Perhaps it’s the mark of our times, but everybody seems to want to be someone or something he’s not. Men are trying to be women, women want to be soldiers, judges appoint themselves legislators. “Amusin,’” as Li’l Abner used to say in the comics pages, “but confusin’.” But given the stakes, there’s no room for the confusing.
One U.S. District judge, Colleen Kollar-Kotelly of the District of Columbia even imagines that she’s the commander in chief of the U.S. military services. She has blocked implementation of President Trump’s ban on transgendered soldiers and sailors, and has ordered the services to accept the sexually confused into their ranks by Jan. 1, 2018. That’s only 14 days away.
The president said in July that after consulting with his generals and admirals, he would instruct the services “not accept or allow transgender individuals to serve in any capacity in the U.S. military.
“Our military must be focused on decisive and overwhelming victory and cannot be burdened with the tremendous medical costs and disruption that transgenders in the military would entail.”
The president is on firm constitutional grounds. Article 2, Section 2 of the Constitution plainly states, in language that even a government lawyer can understand, that “The president shall be commander in chief of the Army and Navy of the United States, and of the Militia of the several states, when called into actual Service of the United States.”
Judge Kollar-Kotelly, who was appointed a federal judge by President Clinton, is not much impressed by that part of the Constitution. She even declined to grant additional time for the Pentagon to make preparations for receiving soldiers of suspect suitability. That same day, U.S. District Judge Marsha Pechman in Washington state issued a similar decision, and these decisions follow a ruling by U.S. District Judge Marvin Garbis in Maryland that not only blocked implementation of President Trump’s order, but said the administration cannot prevent the Pentagon paying for sex-change hormone treatment and surgeries of transgendered soldiers. (If a soldier is entitled to government-paid erasure of his manhood, shouldn’t a female soldier be entitled to whatever cosmetic surgery she thinks would enhance her chin, eyes and boobs?)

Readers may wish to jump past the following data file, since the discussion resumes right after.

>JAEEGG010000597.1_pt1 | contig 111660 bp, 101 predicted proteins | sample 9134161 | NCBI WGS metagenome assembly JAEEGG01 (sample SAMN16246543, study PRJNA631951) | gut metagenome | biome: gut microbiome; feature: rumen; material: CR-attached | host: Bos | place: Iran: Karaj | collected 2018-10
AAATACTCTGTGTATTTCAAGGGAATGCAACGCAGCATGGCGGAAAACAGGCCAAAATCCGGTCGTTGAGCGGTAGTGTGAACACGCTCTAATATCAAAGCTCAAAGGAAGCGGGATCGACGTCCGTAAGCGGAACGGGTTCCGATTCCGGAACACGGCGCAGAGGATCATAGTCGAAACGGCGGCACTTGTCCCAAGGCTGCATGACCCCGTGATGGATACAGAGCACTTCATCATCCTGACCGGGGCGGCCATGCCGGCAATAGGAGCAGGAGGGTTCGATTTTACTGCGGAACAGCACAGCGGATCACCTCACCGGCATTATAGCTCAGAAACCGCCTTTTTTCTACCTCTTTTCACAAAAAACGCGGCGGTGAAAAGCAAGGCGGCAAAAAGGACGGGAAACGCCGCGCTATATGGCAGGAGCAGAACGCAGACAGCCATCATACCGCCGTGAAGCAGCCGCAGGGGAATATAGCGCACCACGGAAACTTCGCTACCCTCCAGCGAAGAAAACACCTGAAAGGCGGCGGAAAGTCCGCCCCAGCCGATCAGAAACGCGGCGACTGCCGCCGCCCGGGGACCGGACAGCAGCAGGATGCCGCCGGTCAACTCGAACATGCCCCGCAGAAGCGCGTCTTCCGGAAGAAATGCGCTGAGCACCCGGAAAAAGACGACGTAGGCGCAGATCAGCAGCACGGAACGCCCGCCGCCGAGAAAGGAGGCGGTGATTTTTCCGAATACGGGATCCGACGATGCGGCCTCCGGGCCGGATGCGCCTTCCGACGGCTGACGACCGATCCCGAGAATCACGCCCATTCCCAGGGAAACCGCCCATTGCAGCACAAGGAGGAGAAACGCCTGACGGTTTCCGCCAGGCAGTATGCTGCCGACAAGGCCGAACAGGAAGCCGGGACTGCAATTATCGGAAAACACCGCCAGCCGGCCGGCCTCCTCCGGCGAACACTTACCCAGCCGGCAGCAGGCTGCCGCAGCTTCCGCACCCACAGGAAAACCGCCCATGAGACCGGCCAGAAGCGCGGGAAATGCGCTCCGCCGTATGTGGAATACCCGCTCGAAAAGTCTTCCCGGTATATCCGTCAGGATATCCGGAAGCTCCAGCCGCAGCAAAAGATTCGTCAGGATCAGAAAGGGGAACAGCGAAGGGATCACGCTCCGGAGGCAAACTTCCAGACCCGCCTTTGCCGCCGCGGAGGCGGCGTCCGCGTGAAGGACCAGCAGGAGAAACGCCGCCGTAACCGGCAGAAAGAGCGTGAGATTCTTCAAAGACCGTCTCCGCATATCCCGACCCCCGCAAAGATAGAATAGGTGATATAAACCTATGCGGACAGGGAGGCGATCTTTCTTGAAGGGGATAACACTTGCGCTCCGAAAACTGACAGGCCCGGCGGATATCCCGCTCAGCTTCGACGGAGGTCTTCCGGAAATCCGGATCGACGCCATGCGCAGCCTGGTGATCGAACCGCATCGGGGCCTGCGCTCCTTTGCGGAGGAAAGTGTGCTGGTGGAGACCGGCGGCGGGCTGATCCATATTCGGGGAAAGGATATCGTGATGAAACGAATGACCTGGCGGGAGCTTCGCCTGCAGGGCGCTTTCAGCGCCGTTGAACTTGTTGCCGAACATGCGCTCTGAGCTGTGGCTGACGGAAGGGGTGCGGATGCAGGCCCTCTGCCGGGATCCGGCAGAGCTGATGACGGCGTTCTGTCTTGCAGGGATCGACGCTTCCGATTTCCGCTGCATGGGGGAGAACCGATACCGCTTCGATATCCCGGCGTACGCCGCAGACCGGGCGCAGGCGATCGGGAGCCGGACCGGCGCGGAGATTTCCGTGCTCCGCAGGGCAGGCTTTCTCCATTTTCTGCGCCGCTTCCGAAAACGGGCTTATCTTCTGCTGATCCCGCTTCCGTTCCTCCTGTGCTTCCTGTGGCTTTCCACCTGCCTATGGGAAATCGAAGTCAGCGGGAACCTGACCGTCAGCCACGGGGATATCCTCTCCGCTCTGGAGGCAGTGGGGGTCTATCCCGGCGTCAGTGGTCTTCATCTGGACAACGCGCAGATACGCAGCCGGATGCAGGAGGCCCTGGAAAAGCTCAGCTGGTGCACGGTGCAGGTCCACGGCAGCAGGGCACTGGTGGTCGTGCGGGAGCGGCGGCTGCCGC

Judicial trifling with Article 2, Section 2, won’t have immediate bad consequences, beyond making heads ache at the Pentagon, because there won’t be a lot of the sexually addled breaking down the doors at recruiting stations. For all the noise they make, the number of those seeking relief from the sex they were born with is actually quite small — thought to be a tiny fraction of 1 percent of the population.
Nevertheless, there’s a far greater issue here. What is an Army or Navy for, and who is responsible for it, the president or a district court judge? The role of an army and a navy has always been to kill people and break things, though it’s impolite to describe it quite that way. Given that role, the military services are entitled to organize themselves in a way most efficient to protect the country.
We’ve never had a full and honest debate about the public consequences of changing sexes (or changing genders, which is not the same thing), and the consequences are for more complicated and serious than a gaggle of judges ignorant of the business end of a gun may imagine. A surgeon’s scalpel can change outward appearances, but cannot touch the 6,500 genetic differences that medical science has discovered between male and female.
The Trump administration says it will appeal its cases to the U.S. Supreme Court, and it must. Biology is the reality, not bigotry, and the delusional among us can be pitied if not accommodated. Reality must prevail.